IKEA France’s privacy scandal is widening, because the French court believes management ordered its internal safety service to screen personnel in no less than 9 of its 29 stores. Versailles believes the current Belgian CEO must have been in the loop.
Ikea France’s management placed under suspicion
Versailles judicial police has brought in Stefan Vanoverbeke, Ikea France’s CEO, his predecessor Jean Louis Baillot and current Chief Financial Officer Darius Rychert on suspicion of being an accomplice to the unlawful gathering of personal information and violation of professional confidentiality. Vanoverbeke, through his attorney, denies any involvement in the matter.
Ikea France already had to weather the storm last year, when it became apparent its internal safety service systematically screened personnel. Their run-ins with the law and even their bank records were requested. Ikea apparently also requested to see the criminal record for annoying customers.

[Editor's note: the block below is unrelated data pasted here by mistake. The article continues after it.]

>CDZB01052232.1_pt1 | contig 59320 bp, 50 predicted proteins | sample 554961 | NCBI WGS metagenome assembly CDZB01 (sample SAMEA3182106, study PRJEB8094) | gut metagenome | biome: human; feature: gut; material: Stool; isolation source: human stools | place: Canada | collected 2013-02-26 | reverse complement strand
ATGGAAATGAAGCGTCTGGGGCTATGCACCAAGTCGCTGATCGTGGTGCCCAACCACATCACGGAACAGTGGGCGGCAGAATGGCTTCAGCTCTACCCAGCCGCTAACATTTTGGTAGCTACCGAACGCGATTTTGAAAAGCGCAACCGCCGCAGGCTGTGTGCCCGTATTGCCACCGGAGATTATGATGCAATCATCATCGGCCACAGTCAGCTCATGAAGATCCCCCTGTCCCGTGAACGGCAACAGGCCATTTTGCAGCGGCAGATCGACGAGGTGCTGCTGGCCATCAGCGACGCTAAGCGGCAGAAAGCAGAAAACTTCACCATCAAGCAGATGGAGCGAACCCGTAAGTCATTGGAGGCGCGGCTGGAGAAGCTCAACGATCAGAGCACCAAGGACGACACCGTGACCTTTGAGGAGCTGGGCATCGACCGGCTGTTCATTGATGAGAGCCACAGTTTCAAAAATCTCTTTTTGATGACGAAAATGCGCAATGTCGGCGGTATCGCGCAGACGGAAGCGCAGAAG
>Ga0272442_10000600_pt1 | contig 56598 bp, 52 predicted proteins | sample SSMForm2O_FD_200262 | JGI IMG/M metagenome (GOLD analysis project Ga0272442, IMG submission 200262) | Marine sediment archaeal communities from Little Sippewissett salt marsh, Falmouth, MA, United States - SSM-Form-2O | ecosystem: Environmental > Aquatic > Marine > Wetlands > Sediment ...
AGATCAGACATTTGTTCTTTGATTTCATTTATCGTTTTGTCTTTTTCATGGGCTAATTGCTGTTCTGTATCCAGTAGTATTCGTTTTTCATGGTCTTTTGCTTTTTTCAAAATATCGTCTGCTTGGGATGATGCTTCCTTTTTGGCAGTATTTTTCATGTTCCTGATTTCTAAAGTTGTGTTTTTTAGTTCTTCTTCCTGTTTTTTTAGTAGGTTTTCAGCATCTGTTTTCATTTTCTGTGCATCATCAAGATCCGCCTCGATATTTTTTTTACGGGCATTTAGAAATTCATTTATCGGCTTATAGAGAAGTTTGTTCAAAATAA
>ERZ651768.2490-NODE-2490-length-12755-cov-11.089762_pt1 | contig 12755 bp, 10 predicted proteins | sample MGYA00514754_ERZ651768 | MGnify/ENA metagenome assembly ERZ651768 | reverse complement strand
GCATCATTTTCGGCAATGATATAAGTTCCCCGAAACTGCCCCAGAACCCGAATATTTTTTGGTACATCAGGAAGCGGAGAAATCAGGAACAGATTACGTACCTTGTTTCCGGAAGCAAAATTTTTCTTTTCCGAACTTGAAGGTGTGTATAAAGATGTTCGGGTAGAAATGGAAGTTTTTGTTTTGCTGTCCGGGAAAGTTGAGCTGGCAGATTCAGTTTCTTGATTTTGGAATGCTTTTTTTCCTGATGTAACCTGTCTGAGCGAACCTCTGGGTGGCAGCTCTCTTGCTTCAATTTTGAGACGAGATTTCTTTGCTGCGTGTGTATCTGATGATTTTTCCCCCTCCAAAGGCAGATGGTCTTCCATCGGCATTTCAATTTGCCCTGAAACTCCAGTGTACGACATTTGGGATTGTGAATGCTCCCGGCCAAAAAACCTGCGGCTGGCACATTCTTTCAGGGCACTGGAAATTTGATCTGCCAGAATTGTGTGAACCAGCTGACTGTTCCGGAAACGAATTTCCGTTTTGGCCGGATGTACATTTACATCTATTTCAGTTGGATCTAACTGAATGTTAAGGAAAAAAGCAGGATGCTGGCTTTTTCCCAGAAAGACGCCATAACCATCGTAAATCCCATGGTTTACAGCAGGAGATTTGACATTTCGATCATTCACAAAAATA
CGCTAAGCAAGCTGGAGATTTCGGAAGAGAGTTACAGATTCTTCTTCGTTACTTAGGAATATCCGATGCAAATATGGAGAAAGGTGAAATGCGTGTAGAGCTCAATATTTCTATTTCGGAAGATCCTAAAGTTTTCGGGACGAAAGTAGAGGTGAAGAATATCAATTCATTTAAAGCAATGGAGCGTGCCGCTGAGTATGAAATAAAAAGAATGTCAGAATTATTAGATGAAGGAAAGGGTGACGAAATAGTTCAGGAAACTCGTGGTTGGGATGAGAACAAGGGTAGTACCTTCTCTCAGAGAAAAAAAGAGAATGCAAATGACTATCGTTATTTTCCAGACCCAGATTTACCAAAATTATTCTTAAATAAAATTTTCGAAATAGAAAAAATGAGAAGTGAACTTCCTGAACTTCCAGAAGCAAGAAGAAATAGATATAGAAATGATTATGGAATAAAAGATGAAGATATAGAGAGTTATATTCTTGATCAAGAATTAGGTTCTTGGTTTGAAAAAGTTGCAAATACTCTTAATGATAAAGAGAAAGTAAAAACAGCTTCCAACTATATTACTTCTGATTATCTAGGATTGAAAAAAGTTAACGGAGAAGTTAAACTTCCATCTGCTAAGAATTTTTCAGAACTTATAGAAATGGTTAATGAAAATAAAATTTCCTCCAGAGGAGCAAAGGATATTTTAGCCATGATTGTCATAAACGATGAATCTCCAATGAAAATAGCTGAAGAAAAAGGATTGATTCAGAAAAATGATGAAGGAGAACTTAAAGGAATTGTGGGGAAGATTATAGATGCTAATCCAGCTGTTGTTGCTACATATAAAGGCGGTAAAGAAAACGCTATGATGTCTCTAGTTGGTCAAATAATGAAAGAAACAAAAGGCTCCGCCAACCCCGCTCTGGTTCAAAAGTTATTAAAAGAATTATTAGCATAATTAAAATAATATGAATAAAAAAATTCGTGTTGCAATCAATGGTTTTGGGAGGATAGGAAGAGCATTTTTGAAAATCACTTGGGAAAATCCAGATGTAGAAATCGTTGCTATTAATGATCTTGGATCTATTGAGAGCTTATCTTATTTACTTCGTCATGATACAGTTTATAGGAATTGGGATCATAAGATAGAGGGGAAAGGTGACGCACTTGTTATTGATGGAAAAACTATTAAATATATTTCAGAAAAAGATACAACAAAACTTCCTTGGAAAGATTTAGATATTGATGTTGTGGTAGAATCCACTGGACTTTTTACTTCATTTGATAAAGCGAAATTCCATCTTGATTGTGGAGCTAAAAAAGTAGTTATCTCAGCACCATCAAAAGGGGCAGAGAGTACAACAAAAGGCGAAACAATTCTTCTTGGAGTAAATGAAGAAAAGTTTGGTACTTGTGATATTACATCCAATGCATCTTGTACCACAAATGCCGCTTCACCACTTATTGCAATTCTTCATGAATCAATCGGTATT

Friendly police officers helped to get the information and were paid for it, while Ikea’s management knew all about it - as the Versailles judicial police now believes. The illegally obtained information was then used to fire employees or to win court cases against customers.
Proof for 9 out of 29 stores
At first, Ikea claimed this tactic had only been used in one or two stores, but police research has found proof of illegal activity in at least 9 out of 29 stores.
Not only Ikea’s management is now suspect, Ikea itself is too. The furniture chain has to pay 500,000 euro, as a safeguard for future damages towards to the victims. The company has now written stricter behaviour guidelines and has sacked four members of the board.
(Translated by Gary Peeters)